Venezuela's Maduro seeks to renew Beijing ties amid China-West tensions

By Andrew Hayley, Vivian Sequera and Marianna Parraga

BEIJING/CARACAS (Reuters) -Venezuela's President Nicolas Maduro arrived in China on Friday, his first visit in five years, to renew engagement between the two countries as China's ties sour with the West and the South American country seeks fresh financing.

China, the world's largest oil importer, is Venezuela's largest creditor and a key customer and player in the OPEC member's energy industry, which has the world's largest proven crude reserves.

Energy trade, debt repayment and new financing likely are the main focus of the Sept. 8-14 visit, officials and sources said. Venezuela owes over $10 billion to China, according to independent data.

Since the U.S. imposed oil sanctions on Venezuela in 2019, Caracas' debt repayment to China has slowed and state oil company PDVSA is no longer shipping crude directly to its Chinese partners, state-owned China National Petroleum Corp and PetroChina.

Maduro's arrival follows meetings between a Venezuelan delegation, including the vice president and oil minister, and Chinese officials including Vice President Han Zheng and Foreign Minister Wang Yi in Beijing and Shanghai earlier this week,according to China's foreign ministry.

The two countries "closely coordinate and cooperate in international and regional affairs, firmly support each other, and jointly oppose hegemonism and unilateralism," Han told the Venezuelan delegation, according to a report from Chinese state media outlet CCTV on Friday.

Venezuelan Oil Minister Pedro Tellechea said in a post on X on Friday that the Venezuelan delegation met executives from the Shanghai International Energy Exchange and the Shanghai Petroleum and Natural Gas Exchange.

China wants to use the Shanghai exchanges for yuan energy deals with oil producers. "They are key for energy trade and contract formulation for futures in Asia," Tellechea said.

Beijing's decision to host Maduro coincides with a G20 summit in New Delhi this weekend, which Chinese President Xi Jinping will not attend. Maduro last visited China in 2018, when he met with Xi.


Venezuela remains heavily indebted to China following $50 billion granted through credit lines and oil-for-loan deals dating back to 2007 under the late President Hugo Chavez's administration.

A rout in oil prices and falling output at Venezuelan fields meant that the cash-strapped government was forced to ask for grace periods on debt owed to China in 2016.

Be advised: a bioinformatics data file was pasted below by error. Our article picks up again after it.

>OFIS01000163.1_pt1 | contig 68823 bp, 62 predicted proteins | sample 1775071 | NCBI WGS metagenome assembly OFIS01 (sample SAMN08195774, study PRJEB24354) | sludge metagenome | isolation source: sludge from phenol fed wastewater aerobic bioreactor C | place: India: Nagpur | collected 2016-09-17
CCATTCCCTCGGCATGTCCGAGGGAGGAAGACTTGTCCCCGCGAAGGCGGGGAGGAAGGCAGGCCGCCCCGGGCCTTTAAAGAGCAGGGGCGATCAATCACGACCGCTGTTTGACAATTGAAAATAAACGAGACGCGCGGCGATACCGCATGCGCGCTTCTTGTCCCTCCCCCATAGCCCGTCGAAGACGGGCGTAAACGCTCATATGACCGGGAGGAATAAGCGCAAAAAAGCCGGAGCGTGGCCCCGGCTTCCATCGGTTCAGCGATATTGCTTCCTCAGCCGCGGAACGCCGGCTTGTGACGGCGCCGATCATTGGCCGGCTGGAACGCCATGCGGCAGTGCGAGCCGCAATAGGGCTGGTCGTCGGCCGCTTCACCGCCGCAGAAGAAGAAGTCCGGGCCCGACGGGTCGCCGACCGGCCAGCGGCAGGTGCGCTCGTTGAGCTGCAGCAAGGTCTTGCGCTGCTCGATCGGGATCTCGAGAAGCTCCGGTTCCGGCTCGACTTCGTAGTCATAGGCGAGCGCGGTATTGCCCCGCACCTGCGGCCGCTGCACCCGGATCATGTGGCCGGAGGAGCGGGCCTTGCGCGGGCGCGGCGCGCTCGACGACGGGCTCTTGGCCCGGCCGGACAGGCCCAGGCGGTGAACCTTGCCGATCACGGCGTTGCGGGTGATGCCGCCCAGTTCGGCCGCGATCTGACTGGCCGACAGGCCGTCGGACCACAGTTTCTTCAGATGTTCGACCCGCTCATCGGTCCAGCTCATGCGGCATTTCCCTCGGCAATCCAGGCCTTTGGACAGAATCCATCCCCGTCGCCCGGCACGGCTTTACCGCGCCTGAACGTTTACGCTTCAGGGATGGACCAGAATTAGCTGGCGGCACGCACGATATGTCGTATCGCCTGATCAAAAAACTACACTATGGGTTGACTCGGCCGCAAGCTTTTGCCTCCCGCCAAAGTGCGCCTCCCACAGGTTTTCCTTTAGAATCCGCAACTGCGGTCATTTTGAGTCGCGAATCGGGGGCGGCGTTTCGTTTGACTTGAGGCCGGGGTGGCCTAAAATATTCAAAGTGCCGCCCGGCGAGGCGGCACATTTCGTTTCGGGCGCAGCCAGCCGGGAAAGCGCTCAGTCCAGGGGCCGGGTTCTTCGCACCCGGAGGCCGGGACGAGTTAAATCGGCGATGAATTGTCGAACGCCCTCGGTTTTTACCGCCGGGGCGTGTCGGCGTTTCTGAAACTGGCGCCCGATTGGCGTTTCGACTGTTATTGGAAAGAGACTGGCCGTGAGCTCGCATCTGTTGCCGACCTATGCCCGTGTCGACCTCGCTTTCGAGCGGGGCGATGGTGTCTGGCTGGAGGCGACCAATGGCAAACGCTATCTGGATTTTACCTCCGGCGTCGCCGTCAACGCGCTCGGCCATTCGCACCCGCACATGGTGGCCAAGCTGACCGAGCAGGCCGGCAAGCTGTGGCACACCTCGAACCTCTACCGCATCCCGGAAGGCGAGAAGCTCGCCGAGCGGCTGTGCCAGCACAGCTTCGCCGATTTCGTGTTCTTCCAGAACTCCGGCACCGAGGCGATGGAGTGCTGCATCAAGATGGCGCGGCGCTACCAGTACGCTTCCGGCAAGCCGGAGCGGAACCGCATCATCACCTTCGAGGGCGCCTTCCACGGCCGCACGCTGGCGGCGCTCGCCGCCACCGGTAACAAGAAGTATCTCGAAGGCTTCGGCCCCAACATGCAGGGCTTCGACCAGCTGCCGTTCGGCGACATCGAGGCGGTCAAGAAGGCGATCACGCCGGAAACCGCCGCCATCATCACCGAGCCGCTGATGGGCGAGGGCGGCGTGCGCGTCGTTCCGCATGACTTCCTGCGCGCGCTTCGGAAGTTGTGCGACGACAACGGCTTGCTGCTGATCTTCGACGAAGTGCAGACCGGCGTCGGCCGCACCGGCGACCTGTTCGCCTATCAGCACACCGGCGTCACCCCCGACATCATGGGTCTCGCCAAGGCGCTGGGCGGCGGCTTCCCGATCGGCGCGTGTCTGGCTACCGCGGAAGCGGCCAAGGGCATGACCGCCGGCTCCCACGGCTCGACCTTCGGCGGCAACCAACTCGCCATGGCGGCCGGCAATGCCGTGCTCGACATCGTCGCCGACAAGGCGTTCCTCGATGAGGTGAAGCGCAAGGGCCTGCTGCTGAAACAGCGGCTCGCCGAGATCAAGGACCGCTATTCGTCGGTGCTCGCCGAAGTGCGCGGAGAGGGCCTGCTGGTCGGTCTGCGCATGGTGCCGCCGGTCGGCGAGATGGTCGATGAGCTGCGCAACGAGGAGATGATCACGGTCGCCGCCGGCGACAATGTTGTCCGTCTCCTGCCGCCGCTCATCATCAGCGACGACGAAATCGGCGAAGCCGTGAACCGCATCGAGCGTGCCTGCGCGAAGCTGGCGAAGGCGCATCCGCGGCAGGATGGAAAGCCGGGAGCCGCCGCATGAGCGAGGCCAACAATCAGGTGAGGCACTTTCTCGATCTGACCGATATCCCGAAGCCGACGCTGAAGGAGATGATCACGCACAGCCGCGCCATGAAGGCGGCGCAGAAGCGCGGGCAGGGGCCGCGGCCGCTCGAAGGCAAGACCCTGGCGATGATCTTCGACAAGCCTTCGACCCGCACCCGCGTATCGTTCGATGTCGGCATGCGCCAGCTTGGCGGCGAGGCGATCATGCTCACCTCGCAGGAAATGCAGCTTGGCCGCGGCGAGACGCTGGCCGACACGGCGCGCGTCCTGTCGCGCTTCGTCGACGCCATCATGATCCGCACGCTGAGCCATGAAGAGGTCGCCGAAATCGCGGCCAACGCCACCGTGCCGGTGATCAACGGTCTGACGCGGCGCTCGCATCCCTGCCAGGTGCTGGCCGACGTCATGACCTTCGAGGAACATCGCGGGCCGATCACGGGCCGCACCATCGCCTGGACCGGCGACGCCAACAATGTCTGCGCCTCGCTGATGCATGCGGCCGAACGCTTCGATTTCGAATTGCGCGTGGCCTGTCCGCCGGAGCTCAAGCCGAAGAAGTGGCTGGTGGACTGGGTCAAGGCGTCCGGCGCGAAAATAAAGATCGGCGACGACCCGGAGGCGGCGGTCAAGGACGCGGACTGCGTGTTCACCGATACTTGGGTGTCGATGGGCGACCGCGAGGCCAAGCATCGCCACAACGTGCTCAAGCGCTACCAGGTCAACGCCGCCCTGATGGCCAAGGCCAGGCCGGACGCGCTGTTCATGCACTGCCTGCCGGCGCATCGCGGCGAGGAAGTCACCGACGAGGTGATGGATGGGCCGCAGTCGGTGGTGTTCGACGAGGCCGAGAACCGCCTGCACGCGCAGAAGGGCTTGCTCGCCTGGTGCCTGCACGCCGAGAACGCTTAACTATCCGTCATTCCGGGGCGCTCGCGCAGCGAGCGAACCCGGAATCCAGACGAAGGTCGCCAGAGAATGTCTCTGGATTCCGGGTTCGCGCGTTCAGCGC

In 2020, the Maduro administration and Chinese banks again agreed to a grace period on some $19 billion of Chinese debt, according to Reuters reporting.

Maduro's officials are now in talks with China for debt repayment and a fresh credit line for infrastructure projects to be built by Chinese firms in Venezuela, sources with knowledge of the negotiations said.

Previous attempts to get financing from China have failed over Venezuela's repayment capacity. But since U.S. President Joe Biden's administration has eased some sanctions on Venezuela and could continue to do so if Maduro agrees to a presidential election, PDVSA is working to boost proceeds from oil exports.

Despite sanctions on Venezuela, China imported around 390,000 barrels per day of crude from the country between January and August this year, totalling roughly 12.9 million metric tons, data from commodities consultancy Vortexa showed.

Most Venezuelan cargoes are transferred via third countries such as Malaysia. China reported no direct crude imports from Venezuela in official customs data last year or thus far this year, but Venezuelan officials have said they want to cut middlemen to China.

CNPC holds a 40% stake in the Petrolera Sinovensa project in the vast Orinoco Belt alongside PDVSA. CNPC stopped lifting Venezuelan oil in mid-2019 after former U.S. President Donald Trump tightened sanctions against the South American exporter, though other Chinese entities have continued to make shipments.

(Reporting by Andrew Hayley, Liz Lee, Joe Cash and Shanghai newsroom; Vivian Seuqera and Mayela Armas in Caracas; and Marianna Parraga in HoustonEditing by Christopher Cushing, Frances Kerry and Marguerita Choy)